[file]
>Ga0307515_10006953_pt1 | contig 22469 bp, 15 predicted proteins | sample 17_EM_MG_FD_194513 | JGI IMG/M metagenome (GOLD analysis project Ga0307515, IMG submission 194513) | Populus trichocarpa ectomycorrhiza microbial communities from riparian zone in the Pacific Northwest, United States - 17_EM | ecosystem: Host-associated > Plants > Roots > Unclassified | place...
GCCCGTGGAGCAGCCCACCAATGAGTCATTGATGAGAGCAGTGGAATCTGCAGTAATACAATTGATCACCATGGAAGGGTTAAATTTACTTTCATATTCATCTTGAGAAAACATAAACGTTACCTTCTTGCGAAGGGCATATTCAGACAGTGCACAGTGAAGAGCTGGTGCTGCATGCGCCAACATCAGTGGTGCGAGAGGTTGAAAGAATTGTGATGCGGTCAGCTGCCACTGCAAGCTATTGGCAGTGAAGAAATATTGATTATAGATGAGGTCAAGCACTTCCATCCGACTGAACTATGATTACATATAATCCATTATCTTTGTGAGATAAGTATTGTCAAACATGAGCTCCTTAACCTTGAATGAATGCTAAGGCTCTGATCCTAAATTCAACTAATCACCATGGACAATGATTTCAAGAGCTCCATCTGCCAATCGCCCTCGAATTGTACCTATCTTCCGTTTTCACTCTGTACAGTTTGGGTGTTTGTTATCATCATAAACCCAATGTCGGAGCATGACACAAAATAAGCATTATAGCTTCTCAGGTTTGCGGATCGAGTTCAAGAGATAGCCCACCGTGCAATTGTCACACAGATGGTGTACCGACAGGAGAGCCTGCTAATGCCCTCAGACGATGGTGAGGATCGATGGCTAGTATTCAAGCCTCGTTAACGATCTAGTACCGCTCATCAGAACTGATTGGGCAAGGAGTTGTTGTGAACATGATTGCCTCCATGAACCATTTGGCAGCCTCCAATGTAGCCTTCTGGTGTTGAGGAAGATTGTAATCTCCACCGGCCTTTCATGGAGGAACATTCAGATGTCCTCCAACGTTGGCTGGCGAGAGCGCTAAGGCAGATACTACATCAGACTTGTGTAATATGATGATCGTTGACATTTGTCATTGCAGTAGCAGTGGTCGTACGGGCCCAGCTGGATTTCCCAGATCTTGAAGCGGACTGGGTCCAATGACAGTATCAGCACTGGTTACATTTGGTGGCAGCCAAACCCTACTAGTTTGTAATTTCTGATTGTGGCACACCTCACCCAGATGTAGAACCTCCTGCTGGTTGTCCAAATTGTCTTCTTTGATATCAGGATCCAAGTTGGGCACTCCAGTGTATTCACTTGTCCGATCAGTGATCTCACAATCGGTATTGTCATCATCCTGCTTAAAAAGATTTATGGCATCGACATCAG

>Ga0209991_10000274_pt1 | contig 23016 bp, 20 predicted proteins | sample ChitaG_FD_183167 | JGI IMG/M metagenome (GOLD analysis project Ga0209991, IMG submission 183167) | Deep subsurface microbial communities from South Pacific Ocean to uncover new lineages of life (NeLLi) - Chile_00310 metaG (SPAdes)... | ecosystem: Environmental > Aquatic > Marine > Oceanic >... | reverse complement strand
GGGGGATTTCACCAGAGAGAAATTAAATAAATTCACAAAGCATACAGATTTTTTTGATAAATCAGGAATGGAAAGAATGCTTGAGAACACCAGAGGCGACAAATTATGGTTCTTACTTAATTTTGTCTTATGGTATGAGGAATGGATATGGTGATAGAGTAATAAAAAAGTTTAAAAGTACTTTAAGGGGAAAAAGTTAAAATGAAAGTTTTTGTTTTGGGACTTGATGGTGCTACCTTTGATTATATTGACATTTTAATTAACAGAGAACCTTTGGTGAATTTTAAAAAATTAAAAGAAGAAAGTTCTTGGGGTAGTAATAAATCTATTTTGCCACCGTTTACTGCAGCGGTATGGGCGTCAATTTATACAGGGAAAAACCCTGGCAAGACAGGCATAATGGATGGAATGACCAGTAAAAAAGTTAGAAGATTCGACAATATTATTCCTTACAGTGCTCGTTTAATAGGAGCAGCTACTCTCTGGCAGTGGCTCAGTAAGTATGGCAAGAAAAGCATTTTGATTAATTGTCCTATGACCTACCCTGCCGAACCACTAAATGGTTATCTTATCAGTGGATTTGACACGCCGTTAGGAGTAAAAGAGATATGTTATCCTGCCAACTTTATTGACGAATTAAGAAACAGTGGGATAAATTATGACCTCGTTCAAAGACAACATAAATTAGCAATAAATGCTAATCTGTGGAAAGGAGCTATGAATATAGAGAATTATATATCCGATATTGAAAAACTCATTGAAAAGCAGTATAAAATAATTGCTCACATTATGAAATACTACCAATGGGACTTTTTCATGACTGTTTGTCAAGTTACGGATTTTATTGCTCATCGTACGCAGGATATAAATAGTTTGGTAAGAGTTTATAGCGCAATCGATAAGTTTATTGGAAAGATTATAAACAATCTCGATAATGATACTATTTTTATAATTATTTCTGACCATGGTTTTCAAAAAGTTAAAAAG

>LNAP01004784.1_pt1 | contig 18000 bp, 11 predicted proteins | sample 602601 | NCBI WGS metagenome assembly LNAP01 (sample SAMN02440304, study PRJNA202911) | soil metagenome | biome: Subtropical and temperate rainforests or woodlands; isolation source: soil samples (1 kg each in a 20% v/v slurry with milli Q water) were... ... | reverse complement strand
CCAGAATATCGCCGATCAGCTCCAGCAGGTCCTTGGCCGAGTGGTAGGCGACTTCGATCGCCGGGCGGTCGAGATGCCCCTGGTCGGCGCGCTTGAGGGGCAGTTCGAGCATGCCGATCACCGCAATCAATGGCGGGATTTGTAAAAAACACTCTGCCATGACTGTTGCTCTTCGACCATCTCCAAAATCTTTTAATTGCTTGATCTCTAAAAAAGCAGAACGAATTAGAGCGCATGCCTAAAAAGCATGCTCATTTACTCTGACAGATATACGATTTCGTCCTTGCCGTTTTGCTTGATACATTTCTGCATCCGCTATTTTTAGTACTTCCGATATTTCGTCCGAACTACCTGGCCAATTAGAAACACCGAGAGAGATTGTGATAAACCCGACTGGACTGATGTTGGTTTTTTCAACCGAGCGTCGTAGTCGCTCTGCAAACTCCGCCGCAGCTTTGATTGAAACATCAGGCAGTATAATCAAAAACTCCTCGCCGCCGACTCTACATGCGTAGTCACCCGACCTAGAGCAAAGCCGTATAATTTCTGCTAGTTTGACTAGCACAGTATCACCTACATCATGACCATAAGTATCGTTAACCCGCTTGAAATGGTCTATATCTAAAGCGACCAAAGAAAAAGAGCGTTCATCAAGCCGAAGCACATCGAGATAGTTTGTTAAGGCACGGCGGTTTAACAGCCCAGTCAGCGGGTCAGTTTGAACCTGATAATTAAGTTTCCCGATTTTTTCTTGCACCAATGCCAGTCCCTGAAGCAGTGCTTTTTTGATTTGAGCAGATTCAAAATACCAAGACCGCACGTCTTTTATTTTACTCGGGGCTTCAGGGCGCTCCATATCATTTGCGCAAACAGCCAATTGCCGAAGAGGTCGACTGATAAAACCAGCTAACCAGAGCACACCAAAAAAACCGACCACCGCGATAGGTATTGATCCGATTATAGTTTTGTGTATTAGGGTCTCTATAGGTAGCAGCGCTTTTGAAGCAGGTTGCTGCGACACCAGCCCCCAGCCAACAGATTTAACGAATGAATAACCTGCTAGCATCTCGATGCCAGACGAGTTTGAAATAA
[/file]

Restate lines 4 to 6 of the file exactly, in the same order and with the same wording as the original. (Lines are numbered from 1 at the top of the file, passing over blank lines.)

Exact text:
GGGGGATTTCACCAGAGAGAAATTAAATAAATTCACAAAGCATACAGATTTTTTTGATAAATCAGGAATGGAAAGAATGCTTGAGAACACCAGAGGCGACAAATTATGGTTCTTACTTAATTTTGTCTTATGGTATGAGGAATGGATATGGTGATAGAGTAATAAAAAAGTTTAAAAGTACTTTAAGGGGAAAAAGTTAAAATGAAAGTTTTTGTTTTGGGACTTGATGGTGCTACCTTTGATTATATTGACATTTTAATTAACAGAGAACCTTTGGTGAATTTTAAAAAATTAAAAGAAGAAAGTTCTTGGGGTAGTAATAAATCTATTTTGCCACCGTTTACTGCAGCGGTATGGGCGTCAATTTATACAGGGAAAAACCCTGGCAAGACAGGCATAATGGATGGAATGACCAGTAAAAAAGTTAGAAGATTCGACAATATTATTCCTTACAGTGCTCGTTTAATAGGAGCAGCTACTCTCTGGCAGTGGCTCAGTAAGTATGGCAAGAAAAGCATTTTGATTAATTGTCCTATGACCTACCCTGCCGAACCACTAAATGGTTATCTTATCAGTGGATTTGACACGCCGTTAGGAGTAAAAGAGATATGTTATCCTGCCAACTTTATTGACGAATTAAGAAACAGTGGGATAAATTATGACCTCGTTCAAAGACAACATAAATTAGCAATAAATGCTAATCTGTGGAAAGGAGCTATGAATATAGAGAATTATATATCCGATATTGAAAAACTCATTGAAAAGCAGTATAAAATAATTGCTCACATTATGAAATACTACCAATGGGACTTTTTCATGACTGTTTGTCAAGTTACGGATTTTATTGCTCATCGTACGCAGGATATAAATAGTTTGGTAAGAGTTTATAGCGCAATCGATAAGTTTATTGGAAAGATTATAAACAATCTCGATAATGATACTATTTTTATAATTATTTCTGACCATGGTTTTCAAAAAGTTAAAAAG

>LNAP01004784.1_pt1 | contig 18000 bp, 11 predicted proteins | sample 602601 | NCBI WGS metagenome assembly LNAP01 (sample SAMN02440304, study PRJNA202911) | soil metagenome | biome: Subtropical and temperate rainforests or woodlands; isolation source: soil samples (1 kg each in a 20% v/v slurry with milli Q water) were... ... | reverse complement strand
CCAGAATATCGCCGATCAGCTCCAGCAGGTCCTTGGCCGAGTGGTAGGCGACTTCGATCGCCGGGCGGTCGAGATGCCCCTGGTCGGCGCGCTTGAGGGGCAGTTCGAGCATGCCGATCACCGCAATCAATGGCGGGATTTGTAAAAAACACTCTGCCATGACTGTTGCTCTTCGACCATCTCCAAAATCTTTTAATTGCTTGATCTCTAAAAAAGCAGAACGAATTAGAGCGCATGCCTAAAAAGCATGCTCATTTACTCTGACAGATATACGATTTCGTCCTTGCCGTTTTGCTTGATACATTTCTGCATCCGCTATTTTTAGTACTTCCGATATTTCGTCCGAACTACCTGGCCAATTAGAAACACCGAGAGAGATTGTGATAAACCCGACTGGACTGATGTTGGTTTTTTCAACCGAGCGTCGTAGTCGCTCTGCAAACTCCGCCGCAGCTTTGATTGAAACATCAGGCAGTATAATCAAAAACTCCTCGCCGCCGACTCTACATGCGTAGTCACCCGACCTAGAGCAAAGCCGTATAATTTCTGCTAGTTTGACTAGCACAGTATCACCTACATCATGACCATAAGTATCGTTAACCCGCTTGAAATGGTCTATATCTAAAGCGACCAAAGAAAAAGAGCGTTCATCAAGCCGAAGCACATCGAGATAGTTTGTTAAGGCACGGCGGTTTAACAGCCCAGTCAGCGGGTCAGTTTGAACCTGATAATTAAGTTTCCCGATTTTTTCTTGCACCAATGCCAGTCCCTGAAGCAGTGCTTTTTTGATTTGAGCAGATTCAAAATACCAAGACCGCACGTCTTTTATTTTACTCGGGGCTTCAGGGCGCTCCATATCATTTGCGCAAACAGCCAATTGCCGAAGAGGTCGACTGATAAAACCAGCTAACCAGAGCACACCAAAAAAACCGACCACCGCGATAGGTATTGATCCGATTATAGTTTTGTGTATTAGGGTCTCTATAGGTAGCAGCGCTTTTGAAGCAGGTTGCTGCGACACCAGCCCCCAGCCAACAGATTTAACGAATGAATAACCTGCTAGCATCTCGATGCCAGACGAGTTTGAAATAA